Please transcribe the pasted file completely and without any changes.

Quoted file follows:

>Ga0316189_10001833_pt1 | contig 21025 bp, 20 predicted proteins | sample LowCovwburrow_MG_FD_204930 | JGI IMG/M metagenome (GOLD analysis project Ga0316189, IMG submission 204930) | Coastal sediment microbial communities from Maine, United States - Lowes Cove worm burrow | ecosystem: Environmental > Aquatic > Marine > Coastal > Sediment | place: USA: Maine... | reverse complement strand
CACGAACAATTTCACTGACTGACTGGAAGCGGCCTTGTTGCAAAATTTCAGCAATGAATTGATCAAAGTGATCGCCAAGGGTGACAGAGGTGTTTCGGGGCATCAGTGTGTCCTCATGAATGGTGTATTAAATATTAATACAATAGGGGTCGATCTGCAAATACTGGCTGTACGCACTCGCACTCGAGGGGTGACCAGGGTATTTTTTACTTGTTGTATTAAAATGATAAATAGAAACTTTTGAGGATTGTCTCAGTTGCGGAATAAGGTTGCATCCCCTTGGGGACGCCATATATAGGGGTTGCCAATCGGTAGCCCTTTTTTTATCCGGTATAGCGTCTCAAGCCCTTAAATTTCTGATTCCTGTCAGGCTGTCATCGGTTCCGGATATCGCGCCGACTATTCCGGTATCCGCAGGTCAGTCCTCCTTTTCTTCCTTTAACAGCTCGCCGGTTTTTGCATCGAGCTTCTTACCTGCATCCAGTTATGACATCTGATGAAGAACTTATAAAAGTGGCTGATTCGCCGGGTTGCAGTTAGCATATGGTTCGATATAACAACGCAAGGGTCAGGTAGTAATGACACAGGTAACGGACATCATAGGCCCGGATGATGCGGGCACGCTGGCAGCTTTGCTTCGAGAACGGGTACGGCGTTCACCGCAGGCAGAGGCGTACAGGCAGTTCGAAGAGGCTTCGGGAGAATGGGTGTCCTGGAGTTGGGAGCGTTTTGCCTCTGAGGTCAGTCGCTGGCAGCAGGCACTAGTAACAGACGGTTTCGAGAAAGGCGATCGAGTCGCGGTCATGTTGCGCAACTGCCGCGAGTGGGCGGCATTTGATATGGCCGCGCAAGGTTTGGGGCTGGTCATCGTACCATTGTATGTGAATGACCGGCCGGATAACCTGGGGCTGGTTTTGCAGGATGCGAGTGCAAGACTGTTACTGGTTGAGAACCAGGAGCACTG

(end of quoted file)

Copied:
>Ga0316189_10001833_pt1 | contig 21025 bp, 20 predicted proteins | sample LowCovwburrow_MG_FD_204930 | JGI IMG/M metagenome (GOLD analysis project Ga0316189, IMG submission 204930) | Coastal sediment microbial communities from Maine, United States - Lowes Cove worm burrow | ecosystem: Environmental > Aquatic > Marine > Coastal > Sediment | place: USA: Maine... | reverse complement strand
CACGAACAATTTCACTGACTGACTGGAAGCGGCCTTGTTGCAAAATTTCAGCAATGAATTGATCAAAGTGATCGCCAAGGGTGACAGAGGTGTTTCGGGGCATCAGTGTGTCCTCATGAATGGTGTATTAAATATTAATACAATAGGGGTCGATCTGCAAATACTGGCTGTACGCACTCGCACTCGAGGGGTGACCAGGGTATTTTTTACTTGTTGTATTAAAATGATAAATAGAAACTTTTGAGGATTGTCTCAGTTGCGGAATAAGGTTGCATCCCCTTGGGGACGCCATATATAGGGGTTGCCAATCGGTAGCCCTTTTTTTATCCGGTATAGCGTCTCAAGCCCTTAAATTTCTGATTCCTGTCAGGCTGTCATCGGTTCCGGATATCGCGCCGACTATTCCGGTATCCGCAGGTCAGTCCTCCTTTTCTTCCTTTAACAGCTCGCCGGTTTTTGCATCGAGCTTCTTACCTGCATCCAGTTATGACATCTGATGAAGAACTTATAAAAGTGGCTGATTCGCCGGGTTGCAGTTAGCATATGGTTCGATATAACAACGCAAGGGTCAGGTAGTAATGACACAGGTAACGGACATCATAGGCCCGGATGATGCGGGCACGCTGGCAGCTTTGCTTCGAGAACGGGTACGGCGTTCACCGCAGGCAGAGGCGTACAGGCAGTTCGAAGAGGCTTCGGGAGAATGGGTGTCCTGGAGTTGGGAGCGTTTTGCCTCTGAGGTCAGTCGCTGGCAGCAGGCACTAGTAACAGACGGTTTCGAGAAAGGCGATCGAGTCGCGGTCATGTTGCGCAACTGCCGCGAGTGGGCGGCATTTGATATGGCCGCGCAAGGTTTGGGGCTGGTCATCGTACCATTGTATGTGAATGACCGGCCGGATAACCTGGGGCTGGTTTTGCAGGATGCGAGTGCAAGACTGTTACTGGTTGAGAACCAGGAGCACTG